Flagship New Holland combine offers 700hp

New Holland has revamped its flagship CR range of combine harvesters, giving them more power, improved threshing and wider-spreading straw choppers.

The tweaked machines will be branded as Revelation models and will also get an auto-reset concave, as well as adjustable elevator timing to improve crop flow.

At the top of the range, the updated CR10.90 now develops 700hp from its 16-litre FPT engine, up 50hp from the previous model. Together with the internal upgrades, New Holland reckons this has boosted output by about 10%.

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These improvements start with the front elevator and feed roller – here New Holland has adjusted the spacing of the elevator bars, which apparently improves the timing of crop delivery to the 450mm front feed rotor.

In turn this smooths the flow of crop into the combine’s twin threshing and separating rotors, which have also had some attention.

The first change is at the bottom end of the cylinders, where the concave shearbolt has been replaced with a sprung-loaded auto-reset system.

According to New Holland this will put an end to the half-hour task of replacing the bolt if the operator has pushed the machine too hard.

Now, if the auto-reset system trips, all the driver has to do is press a button on the screen and it will reset itself in about 45s.

The 10.90 has also been given remotely adjustable rotor vanes, which allow the driver to change the settings easily as conditions change throughout the day.


On top of this engineers have reduced the diameter of the rotor’s central auger and increased the size of the rasp bars.

This helps stretch out the crop mat to help extract the grain more efficiently. 

Rear end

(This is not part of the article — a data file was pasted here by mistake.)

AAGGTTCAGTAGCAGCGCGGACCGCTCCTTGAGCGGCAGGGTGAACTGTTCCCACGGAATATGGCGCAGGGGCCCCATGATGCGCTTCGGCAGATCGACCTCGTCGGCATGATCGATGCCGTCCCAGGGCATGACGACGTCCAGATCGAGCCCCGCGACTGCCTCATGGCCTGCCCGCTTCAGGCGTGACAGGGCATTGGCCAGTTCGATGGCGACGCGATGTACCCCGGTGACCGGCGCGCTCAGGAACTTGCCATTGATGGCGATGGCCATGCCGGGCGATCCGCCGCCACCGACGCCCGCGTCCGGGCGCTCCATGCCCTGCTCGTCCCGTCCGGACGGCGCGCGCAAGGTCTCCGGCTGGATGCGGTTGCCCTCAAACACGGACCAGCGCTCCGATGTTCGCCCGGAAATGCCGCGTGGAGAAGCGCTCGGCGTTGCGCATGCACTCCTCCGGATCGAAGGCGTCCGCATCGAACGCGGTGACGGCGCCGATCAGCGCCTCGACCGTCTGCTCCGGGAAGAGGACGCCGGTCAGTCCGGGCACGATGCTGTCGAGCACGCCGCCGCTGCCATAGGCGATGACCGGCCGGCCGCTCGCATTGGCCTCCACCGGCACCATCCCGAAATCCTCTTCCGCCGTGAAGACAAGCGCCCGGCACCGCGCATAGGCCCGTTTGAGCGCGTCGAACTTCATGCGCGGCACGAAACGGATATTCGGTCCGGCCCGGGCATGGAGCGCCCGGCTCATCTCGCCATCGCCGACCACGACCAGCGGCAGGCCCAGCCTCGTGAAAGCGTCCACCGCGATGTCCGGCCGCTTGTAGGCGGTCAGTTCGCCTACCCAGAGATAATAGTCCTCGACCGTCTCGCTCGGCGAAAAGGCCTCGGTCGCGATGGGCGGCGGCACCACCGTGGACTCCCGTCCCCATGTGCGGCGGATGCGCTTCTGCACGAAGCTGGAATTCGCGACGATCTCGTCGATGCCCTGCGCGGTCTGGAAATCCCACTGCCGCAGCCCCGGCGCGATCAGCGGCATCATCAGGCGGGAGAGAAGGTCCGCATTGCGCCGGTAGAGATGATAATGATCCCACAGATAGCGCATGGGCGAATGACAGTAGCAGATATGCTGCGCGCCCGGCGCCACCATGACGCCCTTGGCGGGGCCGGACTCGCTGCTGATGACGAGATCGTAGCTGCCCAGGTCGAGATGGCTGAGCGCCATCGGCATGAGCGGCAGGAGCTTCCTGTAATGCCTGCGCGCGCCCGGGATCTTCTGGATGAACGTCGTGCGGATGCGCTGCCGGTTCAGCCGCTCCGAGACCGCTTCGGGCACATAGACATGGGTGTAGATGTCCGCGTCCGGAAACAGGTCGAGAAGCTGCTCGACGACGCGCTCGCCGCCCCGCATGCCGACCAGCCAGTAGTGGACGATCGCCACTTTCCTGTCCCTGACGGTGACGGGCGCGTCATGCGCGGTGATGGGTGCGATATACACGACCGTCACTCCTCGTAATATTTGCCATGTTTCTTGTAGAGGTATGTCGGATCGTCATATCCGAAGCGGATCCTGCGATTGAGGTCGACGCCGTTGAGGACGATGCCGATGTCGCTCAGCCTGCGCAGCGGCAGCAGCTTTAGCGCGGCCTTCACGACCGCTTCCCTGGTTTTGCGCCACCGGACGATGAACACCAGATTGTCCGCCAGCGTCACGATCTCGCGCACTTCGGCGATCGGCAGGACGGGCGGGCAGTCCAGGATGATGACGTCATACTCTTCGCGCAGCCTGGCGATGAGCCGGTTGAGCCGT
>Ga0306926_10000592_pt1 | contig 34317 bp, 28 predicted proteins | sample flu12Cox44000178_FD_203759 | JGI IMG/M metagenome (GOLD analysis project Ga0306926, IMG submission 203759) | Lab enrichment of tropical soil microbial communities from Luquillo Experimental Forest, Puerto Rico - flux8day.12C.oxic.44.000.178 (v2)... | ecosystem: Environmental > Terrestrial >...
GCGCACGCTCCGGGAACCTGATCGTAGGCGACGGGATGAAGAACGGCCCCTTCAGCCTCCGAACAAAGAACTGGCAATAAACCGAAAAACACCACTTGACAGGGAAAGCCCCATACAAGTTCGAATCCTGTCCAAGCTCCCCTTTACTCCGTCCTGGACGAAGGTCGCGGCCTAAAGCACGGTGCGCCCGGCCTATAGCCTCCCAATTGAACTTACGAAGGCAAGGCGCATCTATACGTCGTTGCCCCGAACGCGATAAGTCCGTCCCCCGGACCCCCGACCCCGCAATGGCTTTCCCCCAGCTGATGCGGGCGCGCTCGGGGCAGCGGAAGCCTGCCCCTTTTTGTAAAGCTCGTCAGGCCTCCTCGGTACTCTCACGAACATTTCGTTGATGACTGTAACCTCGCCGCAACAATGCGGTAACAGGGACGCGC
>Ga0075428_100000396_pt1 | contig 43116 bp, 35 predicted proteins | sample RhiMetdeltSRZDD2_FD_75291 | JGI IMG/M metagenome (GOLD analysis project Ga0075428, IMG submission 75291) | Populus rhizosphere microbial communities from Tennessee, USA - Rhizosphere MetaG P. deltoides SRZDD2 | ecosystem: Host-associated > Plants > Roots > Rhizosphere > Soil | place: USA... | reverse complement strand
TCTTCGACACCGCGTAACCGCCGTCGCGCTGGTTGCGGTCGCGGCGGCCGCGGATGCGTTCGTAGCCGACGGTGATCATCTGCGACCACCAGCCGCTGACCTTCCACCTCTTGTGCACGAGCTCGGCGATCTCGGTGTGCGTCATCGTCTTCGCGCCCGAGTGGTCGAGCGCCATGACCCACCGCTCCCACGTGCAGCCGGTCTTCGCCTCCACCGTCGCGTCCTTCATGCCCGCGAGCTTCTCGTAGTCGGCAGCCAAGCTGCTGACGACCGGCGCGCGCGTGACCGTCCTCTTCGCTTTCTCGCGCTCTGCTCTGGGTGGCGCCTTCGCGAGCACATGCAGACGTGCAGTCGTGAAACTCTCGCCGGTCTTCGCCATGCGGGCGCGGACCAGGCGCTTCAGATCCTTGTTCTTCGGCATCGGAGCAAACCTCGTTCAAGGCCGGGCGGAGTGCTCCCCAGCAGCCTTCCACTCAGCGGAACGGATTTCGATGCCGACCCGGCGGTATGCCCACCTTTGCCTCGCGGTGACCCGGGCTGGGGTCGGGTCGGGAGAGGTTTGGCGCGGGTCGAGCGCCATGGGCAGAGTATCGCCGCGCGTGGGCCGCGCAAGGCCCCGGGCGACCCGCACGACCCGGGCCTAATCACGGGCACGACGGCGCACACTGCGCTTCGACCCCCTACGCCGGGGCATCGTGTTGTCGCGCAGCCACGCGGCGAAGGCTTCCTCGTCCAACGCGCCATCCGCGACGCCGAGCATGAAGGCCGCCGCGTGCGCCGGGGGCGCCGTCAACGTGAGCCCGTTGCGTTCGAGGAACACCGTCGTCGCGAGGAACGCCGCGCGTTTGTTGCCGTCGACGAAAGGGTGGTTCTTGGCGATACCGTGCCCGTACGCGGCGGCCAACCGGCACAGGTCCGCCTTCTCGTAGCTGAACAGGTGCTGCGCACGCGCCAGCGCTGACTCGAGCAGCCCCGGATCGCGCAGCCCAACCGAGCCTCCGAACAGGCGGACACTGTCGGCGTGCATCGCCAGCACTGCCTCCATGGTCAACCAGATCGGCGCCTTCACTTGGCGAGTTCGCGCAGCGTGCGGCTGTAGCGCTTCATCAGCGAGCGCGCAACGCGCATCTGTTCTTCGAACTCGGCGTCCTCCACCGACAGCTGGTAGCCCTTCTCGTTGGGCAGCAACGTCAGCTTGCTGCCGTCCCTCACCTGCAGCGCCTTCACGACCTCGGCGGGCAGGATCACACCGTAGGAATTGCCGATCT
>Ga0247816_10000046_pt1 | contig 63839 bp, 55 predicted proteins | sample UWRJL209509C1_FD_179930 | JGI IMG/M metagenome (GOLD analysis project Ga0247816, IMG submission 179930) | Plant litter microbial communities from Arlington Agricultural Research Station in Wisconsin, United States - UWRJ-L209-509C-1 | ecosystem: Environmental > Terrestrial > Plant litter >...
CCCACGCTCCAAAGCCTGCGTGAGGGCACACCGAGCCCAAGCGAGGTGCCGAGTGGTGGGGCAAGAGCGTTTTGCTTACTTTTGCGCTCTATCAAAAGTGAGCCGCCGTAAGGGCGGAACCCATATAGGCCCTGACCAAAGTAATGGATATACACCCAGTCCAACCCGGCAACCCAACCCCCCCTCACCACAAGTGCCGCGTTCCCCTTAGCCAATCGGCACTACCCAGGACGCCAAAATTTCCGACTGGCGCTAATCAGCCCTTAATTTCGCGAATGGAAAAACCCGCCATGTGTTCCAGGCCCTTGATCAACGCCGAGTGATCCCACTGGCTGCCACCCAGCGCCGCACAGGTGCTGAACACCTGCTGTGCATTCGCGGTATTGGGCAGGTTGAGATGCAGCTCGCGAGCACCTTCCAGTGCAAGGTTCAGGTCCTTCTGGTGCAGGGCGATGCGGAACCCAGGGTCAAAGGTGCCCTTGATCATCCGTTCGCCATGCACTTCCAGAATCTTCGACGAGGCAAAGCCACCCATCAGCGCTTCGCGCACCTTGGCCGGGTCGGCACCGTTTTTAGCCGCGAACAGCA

However, one of the biggest changes is at the back end, where there’s a redesigned straw chopper and chaff spreader.

While the old model struggled to spread the full width with headers above 30ft, this upgraded version gives an even spread to at least 45ft.

This has been achieved by fitting the straw chopper with 25% more powerful hydraulic motors, giving the knives increased overlap for a finer chop and fitting V-shaped paddles to improve crop acceleration.

Electronic vanes and deflectors also allow the driver to tweak the spread pattern as they drive along.

The chaff spreader, meanwhile, has been changed from an impact-based system to an air blast one, to help carry the light material.

Also, the flow from the chaff spreader can be directed into the blast from the straw chopper to help throw it even further.

New Holland says the changes to the chopper system also help reduce the power requirement, but the whole outfit still requires about 110hp of the machine’s total 700hp.

As well as the physical upgrades, New Holland has tweaked  the colour scheme, replacing a lot of the black sections with yellow paint.

One of the main reasons for this is to improve visibility in the grain tank and for maintenance tasks.

Most of the CR 10.90’s internal tweaks also apply to rest of the large-frame, 22in CR models. The CR8.80 – the largest of the smaller 17in CR models – has also had a power upgrade, putting it up to 517hp.

Mid-range CX machines

At the smaller end of the scale, the maker’s mid-range CX5 five-walker and CX6 six-walker machines have also had a few updates.

These include a new cab – similar to the one fitted on the CR machines – and some adjustments to the internals.

The first of these changes is to the concave, which now has adjustable geometry from 80deg to 120deg of separation area.

Another clever system has filtered down from the higher-spec machines, which changes the speed of the straw walkers according to the terrain.


When the machine is pointed down a slope, it reacts by speeding up the walkers to prevent blockages.

Meanwhile, when going uphill it slows them down to keep the straw on the walkers for longer, reducing the amount of grain that goes over the back with the straw.

The cleaning area has also had some attention, with the addition of a third cascade in the cleaning shoe and a variable-speed fan that also adapts to sloping ground.

There’s a smart-sieve system, too, that nudges the sieves sideways to even out the grain distribution on slopes.

All of the maker’s new models will be available for harvest 2018.